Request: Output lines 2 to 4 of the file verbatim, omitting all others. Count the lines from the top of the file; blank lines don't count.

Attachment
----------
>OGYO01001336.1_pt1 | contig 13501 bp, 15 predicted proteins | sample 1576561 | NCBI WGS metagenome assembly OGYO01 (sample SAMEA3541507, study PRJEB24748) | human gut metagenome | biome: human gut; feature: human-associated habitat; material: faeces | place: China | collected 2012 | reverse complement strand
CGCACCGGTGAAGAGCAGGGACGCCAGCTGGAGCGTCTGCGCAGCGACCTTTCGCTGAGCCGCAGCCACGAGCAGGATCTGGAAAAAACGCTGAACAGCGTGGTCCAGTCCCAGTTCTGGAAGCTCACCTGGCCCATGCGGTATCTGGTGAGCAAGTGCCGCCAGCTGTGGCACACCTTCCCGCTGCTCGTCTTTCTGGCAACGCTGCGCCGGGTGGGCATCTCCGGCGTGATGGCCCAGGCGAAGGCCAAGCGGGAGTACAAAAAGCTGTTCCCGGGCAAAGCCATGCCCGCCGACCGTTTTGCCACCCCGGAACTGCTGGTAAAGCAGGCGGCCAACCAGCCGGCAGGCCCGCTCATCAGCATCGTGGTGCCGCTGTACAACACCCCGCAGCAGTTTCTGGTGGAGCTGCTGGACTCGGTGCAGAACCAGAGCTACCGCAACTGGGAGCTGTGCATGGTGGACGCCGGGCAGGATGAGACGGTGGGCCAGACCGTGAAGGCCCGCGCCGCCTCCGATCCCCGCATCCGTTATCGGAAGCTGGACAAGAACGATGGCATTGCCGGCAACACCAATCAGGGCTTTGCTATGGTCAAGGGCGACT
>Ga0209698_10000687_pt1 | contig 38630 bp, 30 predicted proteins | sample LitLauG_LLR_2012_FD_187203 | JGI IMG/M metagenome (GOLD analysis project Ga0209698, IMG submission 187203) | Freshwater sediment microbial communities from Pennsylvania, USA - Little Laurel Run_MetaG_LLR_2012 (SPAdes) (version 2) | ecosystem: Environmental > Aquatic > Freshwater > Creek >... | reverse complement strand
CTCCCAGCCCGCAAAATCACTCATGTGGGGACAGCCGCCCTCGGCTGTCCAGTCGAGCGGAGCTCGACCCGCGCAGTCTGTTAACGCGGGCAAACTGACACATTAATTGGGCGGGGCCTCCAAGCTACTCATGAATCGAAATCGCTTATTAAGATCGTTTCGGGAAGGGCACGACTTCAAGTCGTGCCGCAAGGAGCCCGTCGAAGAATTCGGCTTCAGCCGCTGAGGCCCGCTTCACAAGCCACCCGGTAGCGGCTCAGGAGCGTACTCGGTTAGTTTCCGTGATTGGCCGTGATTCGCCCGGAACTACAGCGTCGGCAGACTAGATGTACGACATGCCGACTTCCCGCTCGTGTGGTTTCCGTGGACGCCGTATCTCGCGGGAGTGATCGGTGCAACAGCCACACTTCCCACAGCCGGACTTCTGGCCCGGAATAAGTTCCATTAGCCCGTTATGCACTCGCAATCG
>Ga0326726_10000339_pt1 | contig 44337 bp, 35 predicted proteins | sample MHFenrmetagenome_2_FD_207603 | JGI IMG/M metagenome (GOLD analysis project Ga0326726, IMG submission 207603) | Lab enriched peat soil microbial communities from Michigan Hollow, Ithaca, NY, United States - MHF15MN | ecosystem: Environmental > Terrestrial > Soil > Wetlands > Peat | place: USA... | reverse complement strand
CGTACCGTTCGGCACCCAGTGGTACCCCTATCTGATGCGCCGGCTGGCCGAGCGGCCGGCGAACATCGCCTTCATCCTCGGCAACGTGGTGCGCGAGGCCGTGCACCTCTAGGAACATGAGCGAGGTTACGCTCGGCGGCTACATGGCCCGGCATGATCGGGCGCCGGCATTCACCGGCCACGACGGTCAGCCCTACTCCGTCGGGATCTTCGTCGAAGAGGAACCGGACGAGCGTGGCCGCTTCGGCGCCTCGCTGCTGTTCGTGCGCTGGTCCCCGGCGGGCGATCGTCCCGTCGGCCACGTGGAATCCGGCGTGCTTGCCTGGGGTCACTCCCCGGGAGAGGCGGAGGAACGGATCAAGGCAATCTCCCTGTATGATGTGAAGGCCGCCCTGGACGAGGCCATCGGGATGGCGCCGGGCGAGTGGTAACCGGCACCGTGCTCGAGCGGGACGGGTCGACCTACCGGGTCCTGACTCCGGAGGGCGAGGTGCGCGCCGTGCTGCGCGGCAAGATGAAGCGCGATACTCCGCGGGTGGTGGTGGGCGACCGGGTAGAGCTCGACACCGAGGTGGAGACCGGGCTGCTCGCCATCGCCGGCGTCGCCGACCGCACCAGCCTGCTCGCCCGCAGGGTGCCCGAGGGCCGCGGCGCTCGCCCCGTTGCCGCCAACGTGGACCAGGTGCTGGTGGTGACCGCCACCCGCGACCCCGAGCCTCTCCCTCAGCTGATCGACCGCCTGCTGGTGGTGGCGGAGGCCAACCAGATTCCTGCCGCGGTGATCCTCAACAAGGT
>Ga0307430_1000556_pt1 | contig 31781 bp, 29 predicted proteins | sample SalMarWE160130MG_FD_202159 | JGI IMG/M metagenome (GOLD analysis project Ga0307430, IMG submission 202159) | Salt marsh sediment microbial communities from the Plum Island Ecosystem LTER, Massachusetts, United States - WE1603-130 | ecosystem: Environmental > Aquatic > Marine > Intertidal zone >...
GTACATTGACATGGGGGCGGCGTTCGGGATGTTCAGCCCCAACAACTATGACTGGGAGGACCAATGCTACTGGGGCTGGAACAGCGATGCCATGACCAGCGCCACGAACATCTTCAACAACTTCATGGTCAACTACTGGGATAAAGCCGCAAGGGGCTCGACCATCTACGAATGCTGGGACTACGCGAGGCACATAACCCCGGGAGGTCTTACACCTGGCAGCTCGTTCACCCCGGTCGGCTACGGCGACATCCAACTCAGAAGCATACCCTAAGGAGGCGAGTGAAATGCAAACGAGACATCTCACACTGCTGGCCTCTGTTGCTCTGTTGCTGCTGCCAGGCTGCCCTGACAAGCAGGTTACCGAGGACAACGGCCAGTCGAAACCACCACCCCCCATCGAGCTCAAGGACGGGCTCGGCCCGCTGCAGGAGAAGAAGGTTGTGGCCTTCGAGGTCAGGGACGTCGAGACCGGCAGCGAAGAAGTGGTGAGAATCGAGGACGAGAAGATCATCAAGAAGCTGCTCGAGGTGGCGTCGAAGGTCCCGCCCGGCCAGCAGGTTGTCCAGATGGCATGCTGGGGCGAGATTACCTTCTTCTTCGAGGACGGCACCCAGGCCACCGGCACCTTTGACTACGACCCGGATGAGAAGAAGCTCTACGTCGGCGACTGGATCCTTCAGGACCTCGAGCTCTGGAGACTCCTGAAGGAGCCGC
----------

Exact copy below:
CGCACCGGTGAAGAGCAGGGACGCCAGCTGGAGCGTCTGCGCAGCGACCTTTCGCTGAGCCGCAGCCACGAGCAGGATCTGGAAAAAACGCTGAACAGCGTGGTCCAGTCCCAGTTCTGGAAGCTCACCTGGCCCATGCGGTATCTGGTGAGCAAGTGCCGCCAGCTGTGGCACACCTTCCCGCTGCTCGTCTTTCTGGCAACGCTGCGCCGGGTGGGCATCTCCGGCGTGATGGCCCAGGCGAAGGCCAAGCGGGAGTACAAAAAGCTGTTCCCGGGCAAAGCCATGCCCGCCGACCGTTTTGCCACCCCGGAACTGCTGGTAAAGCAGGCGGCCAACCAGCCGGCAGGCCCGCTCATCAGCATCGTGGTGCCGCTGTACAACACCCCGCAGCAGTTTCTGGTGGAGCTGCTGGACTCGGTGCAGAACCAGAGCTACCGCAACTGGGAGCTGTGCATGGTGGACGCCGGGCAGGATGAGACGGTGGGCCAGACCGTGAAGGCCCGCGCCGCCTCCGATCCCCGCATCCGTTATCGGAAGCTGGACAAGAACGATGGCATTGCCGGCAACACCAATCAGGGCTTTGCTATGGTCAAGGGCGACT
>Ga0209698_10000687_pt1 | contig 38630 bp, 30 predicted proteins | sample LitLauG_LLR_2012_FD_187203 | JGI IMG/M metagenome (GOLD analysis project Ga0209698, IMG submission 187203) | Freshwater sediment microbial communities from Pennsylvania, USA - Little Laurel Run_MetaG_LLR_2012 (SPAdes) (version 2) | ecosystem: Environmental > Aquatic > Freshwater > Creek >... | reverse complement strand
CTCCCAGCCCGCAAAATCACTCATGTGGGGACAGCCGCCCTCGGCTGTCCAGTCGAGCGGAGCTCGACCCGCGCAGTCTGTTAACGCGGGCAAACTGACACATTAATTGGGCGGGGCCTCCAAGCTACTCATGAATCGAAATCGCTTATTAAGATCGTTTCGGGAAGGGCACGACTTCAAGTCGTGCCGCAAGGAGCCCGTCGAAGAATTCGGCTTCAGCCGCTGAGGCCCGCTTCACAAGCCACCCGGTAGCGGCTCAGGAGCGTACTCGGTTAGTTTCCGTGATTGGCCGTGATTCGCCCGGAACTACAGCGTCGGCAGACTAGATGTACGACATGCCGACTTCCCGCTCGTGTGGTTTCCGTGGACGCCGTATCTCGCGGGAGTGATCGGTGCAACAGCCACACTTCCCACAGCCGGACTTCTGGCCCGGAATAAGTTCCATTAGCCCGTTATGCACTCGCAATCG